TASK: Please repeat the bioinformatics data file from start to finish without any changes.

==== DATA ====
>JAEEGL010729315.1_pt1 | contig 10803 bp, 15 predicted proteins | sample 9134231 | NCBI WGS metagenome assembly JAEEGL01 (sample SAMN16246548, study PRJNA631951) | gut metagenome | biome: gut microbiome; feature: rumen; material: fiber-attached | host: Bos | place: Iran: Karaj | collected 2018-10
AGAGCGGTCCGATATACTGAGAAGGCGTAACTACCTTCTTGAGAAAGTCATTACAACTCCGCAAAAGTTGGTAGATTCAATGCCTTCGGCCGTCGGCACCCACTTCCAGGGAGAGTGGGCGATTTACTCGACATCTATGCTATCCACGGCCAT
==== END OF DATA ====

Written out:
>JAEEGL010729315.1_pt1 | contig 10803 bp, 15 predicted proteins | sample 9134231 | NCBI WGS metagenome assembly JAEEGL01 (sample SAMN16246548, study PRJNA631951) | gut metagenome | biome: gut microbiome; feature: rumen; material: fiber-attached | host: Bos | place: Iran: Karaj | collected 2018-10
AGAGCGGTCCGATATACTGAGAAGGCGTAACTACCTTCTTGAGAAAGTCATTACAACTCCGCAAAAGTTGGTAGATTCAATGCCTTCGGCCGTCGGCACCCACTTCCAGGGAGAGTGGGCGATTTACTCGACATCTATGCTATCCACGGCCAT